In Yu Yang’s ink and colour painting Ink Object - Rhythm of china No.1, the azure blue blocks which carry the rhythm of ink are set against a light-colored background, referencing the Chinese blue-and-white porcelain. The hollows and overlaps between the colour bars echo the landscape seen from the window panes. And this dislocation reflects the artist's control of structure and the sense of order.
Yu Yang, Ink Object - Rhythm of china No.1, 2015
Ink and colour on paper, 94 x 88 cm, Details shown
It recalls Op art’s simple composition putting lines, shapes and colours together in a way of optical illusions. If we look into the Achæan by British artist Bridget Riley (1931-), who is one of the representatives of the movement, the vibrant colour strips mixing warm and cold colours are juxtaposed in a dizzy way to make the image look like it’s moving.
Bridget Riley, Achæan, 1981
Oil paint on canvas, 239 × 202.3 cm
© Bridget Riley 2018. All rights reserved.
Digital photograph: Photo © Tate
Compared with Riley’s easel painting, Yu’s painting installation follows the strict geometric order and balances the relationship between the pictorial and three-dimensional through a precise structure. At the same time, he also creates tension between controlled and free expression through his spontaneous variations and re-constructions, as well as captures the aesthetic essence of Chinese ink painting. Through the subtle control of colours, Yu reveals a kind of musical rhythm in his experimental ink artworks that lead people into a unique space of Eastern culture standing from the contemporary perspective.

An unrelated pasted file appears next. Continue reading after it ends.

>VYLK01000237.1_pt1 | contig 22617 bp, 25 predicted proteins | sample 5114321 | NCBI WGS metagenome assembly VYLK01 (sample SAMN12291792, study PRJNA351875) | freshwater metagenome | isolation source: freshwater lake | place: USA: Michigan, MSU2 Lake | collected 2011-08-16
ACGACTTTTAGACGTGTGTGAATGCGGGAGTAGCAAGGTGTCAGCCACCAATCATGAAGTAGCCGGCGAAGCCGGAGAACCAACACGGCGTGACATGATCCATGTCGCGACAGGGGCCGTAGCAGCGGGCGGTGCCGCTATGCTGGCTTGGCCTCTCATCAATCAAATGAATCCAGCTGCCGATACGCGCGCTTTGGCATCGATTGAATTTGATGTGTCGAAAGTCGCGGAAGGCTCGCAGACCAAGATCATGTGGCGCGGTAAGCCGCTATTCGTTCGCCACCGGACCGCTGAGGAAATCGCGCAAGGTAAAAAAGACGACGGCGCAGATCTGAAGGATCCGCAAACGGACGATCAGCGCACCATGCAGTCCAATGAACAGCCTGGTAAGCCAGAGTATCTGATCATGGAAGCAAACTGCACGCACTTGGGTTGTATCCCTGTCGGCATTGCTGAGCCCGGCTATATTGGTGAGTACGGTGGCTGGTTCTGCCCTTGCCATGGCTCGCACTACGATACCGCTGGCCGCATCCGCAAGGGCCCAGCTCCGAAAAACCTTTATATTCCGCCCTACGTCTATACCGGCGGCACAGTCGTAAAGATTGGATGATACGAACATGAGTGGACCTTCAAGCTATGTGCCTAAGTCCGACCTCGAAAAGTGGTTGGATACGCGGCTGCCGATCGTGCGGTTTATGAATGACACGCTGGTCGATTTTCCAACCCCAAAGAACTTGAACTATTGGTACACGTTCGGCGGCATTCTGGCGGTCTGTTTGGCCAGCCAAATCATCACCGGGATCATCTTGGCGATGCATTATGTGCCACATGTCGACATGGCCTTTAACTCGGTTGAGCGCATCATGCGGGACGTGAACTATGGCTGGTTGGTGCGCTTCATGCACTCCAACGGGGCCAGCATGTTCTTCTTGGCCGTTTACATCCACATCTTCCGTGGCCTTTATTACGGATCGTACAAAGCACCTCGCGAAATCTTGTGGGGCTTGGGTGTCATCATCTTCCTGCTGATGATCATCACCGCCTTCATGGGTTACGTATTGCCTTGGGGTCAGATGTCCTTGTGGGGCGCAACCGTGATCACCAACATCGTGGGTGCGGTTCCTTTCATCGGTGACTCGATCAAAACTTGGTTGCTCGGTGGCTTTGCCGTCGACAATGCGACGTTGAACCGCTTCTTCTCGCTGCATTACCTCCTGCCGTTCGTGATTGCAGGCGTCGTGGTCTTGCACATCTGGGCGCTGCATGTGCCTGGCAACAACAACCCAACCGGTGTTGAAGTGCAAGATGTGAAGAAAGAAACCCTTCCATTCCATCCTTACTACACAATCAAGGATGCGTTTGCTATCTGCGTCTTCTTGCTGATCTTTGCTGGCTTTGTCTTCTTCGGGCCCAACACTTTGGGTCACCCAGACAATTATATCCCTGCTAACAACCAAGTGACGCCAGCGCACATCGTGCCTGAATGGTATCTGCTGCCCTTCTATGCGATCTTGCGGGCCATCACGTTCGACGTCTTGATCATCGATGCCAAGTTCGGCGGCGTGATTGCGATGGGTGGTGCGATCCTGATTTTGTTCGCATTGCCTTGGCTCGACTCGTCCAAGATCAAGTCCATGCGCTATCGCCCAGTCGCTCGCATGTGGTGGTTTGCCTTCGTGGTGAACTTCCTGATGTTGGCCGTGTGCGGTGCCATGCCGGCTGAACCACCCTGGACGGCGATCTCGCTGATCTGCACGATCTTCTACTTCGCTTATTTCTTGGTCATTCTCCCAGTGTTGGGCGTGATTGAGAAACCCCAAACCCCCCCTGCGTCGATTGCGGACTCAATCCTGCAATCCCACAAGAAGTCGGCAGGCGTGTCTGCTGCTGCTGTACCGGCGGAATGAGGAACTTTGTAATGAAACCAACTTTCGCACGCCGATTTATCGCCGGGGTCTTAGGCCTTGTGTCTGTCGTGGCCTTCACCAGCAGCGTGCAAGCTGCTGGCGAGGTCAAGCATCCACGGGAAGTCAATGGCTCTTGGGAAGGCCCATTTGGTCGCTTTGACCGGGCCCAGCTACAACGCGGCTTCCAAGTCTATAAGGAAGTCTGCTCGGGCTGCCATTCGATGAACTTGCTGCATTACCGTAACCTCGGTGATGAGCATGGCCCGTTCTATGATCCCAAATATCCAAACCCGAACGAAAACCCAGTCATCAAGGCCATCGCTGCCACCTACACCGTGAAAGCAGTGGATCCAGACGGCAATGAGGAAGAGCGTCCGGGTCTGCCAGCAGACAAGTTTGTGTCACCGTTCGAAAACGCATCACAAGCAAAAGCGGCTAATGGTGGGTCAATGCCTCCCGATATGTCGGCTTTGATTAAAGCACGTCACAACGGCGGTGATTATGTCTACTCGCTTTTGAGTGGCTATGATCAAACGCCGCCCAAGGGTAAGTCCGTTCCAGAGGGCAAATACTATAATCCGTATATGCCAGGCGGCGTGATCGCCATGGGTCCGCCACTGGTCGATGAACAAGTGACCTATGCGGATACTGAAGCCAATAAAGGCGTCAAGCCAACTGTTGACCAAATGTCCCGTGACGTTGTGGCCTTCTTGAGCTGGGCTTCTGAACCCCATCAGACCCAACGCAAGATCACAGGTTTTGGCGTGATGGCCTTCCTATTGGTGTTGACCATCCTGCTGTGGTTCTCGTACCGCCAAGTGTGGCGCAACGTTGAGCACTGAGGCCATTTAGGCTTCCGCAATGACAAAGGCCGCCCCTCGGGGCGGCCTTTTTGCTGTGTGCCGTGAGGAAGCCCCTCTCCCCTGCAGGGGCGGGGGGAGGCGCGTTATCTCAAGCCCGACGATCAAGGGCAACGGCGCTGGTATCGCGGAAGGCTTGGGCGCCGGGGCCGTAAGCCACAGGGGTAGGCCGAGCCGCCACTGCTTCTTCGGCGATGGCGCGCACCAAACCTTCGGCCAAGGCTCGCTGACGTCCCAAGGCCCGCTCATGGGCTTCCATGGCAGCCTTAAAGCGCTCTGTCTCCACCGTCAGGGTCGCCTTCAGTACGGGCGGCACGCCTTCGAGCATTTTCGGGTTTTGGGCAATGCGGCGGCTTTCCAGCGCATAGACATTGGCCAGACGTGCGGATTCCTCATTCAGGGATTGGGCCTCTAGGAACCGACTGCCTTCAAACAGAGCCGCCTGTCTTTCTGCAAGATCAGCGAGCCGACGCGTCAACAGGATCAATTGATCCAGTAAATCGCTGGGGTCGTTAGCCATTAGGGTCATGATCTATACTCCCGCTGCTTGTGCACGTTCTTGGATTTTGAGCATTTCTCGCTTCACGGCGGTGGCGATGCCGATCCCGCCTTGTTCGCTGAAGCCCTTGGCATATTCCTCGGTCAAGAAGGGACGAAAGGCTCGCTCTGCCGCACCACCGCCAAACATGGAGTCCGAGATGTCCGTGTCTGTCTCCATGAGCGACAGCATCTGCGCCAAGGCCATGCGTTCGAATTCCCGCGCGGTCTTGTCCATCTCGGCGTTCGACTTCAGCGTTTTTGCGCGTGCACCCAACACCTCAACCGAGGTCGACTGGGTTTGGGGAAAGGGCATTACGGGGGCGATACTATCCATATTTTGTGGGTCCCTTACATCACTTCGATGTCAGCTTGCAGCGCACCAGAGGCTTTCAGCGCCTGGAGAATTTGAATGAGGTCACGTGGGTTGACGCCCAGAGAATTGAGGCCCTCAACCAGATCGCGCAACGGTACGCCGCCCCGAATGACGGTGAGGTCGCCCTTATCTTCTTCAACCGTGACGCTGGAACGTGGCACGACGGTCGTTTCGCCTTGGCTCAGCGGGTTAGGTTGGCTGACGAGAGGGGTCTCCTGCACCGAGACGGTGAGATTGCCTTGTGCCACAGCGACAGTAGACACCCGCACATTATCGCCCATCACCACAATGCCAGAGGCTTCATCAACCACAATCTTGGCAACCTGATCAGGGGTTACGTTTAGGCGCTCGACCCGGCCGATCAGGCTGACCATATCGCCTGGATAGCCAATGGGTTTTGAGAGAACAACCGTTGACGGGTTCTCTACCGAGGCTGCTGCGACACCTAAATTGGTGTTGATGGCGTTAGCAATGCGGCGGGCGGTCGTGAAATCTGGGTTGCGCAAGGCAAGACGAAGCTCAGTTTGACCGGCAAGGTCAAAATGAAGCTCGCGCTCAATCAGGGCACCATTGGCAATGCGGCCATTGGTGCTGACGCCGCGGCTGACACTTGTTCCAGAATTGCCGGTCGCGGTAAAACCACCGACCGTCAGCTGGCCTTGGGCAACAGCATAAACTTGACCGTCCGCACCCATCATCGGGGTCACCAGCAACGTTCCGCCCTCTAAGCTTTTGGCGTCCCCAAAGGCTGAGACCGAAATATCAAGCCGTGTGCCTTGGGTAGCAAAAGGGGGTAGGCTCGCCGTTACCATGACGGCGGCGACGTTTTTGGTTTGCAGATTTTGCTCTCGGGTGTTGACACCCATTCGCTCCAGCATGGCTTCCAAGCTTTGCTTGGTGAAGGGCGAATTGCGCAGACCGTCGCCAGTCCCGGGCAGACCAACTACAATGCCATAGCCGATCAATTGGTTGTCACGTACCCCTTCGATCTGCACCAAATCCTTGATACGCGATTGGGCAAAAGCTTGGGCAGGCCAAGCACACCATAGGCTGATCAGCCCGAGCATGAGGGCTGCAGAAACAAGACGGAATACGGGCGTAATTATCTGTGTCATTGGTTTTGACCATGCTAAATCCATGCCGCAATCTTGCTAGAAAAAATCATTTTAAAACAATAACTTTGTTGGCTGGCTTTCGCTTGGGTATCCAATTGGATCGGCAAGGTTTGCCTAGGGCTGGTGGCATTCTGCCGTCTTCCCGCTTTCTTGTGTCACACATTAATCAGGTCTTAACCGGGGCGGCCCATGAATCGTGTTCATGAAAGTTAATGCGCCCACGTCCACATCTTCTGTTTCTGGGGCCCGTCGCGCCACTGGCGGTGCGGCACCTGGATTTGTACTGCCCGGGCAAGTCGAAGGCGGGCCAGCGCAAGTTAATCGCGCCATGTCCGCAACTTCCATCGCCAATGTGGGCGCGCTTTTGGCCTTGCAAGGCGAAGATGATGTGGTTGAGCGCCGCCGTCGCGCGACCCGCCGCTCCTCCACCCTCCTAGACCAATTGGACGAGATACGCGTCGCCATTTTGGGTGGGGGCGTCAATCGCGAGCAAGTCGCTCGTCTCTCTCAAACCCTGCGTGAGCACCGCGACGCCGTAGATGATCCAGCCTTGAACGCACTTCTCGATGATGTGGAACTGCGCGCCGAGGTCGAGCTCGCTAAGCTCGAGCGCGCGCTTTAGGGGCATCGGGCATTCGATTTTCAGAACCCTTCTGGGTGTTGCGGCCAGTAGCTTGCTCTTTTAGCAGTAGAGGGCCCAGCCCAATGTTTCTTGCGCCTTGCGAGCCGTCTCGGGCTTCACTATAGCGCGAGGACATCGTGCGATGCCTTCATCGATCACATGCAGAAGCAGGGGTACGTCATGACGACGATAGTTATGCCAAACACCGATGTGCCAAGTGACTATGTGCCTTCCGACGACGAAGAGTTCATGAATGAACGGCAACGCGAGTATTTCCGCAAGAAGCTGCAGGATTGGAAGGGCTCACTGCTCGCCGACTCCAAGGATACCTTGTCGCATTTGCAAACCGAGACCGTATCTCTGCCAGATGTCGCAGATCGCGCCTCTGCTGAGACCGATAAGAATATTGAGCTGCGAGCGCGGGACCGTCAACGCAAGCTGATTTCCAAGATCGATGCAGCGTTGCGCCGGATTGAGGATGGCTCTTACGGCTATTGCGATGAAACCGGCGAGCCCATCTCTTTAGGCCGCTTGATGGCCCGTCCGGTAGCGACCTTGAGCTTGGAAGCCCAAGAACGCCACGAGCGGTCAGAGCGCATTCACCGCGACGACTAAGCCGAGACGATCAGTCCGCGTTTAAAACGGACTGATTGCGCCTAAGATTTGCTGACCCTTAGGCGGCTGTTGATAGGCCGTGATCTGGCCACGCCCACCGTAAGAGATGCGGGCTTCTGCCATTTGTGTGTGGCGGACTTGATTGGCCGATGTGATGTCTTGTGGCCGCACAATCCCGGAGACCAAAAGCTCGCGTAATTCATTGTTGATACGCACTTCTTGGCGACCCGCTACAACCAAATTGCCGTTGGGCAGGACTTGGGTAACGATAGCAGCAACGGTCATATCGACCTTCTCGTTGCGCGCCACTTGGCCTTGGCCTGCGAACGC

Yu Yang, Ink Object - Misty Rain on the River, 2019
Ink on paper, wood, 120 x 80 cm
Yu Yang's works, as the artist himself said, 'combine the elements from cold abstract in the West and ink art in the East, simplifying and deconstructing the painterly concepts of traditional art, which interprets the essence of ink itself, and also brings out an overlapping sense of depth'.
Yu Yang, Ink Object - Encounter No.1, 2020
Ink and colour on paper, wood, 90 x 78 cm
As the art critic R. A. Suri wrote, 'The minimal executions of Yu Yang suggest that we return to a pivotal epoch where the refusal or negation of the figurative and compositional colorism employed by the post-20th century avant-garde diffused amid an internationalist foreground, a historical music which sundered the naturalist, impressionist and realist modality of the act of painting.'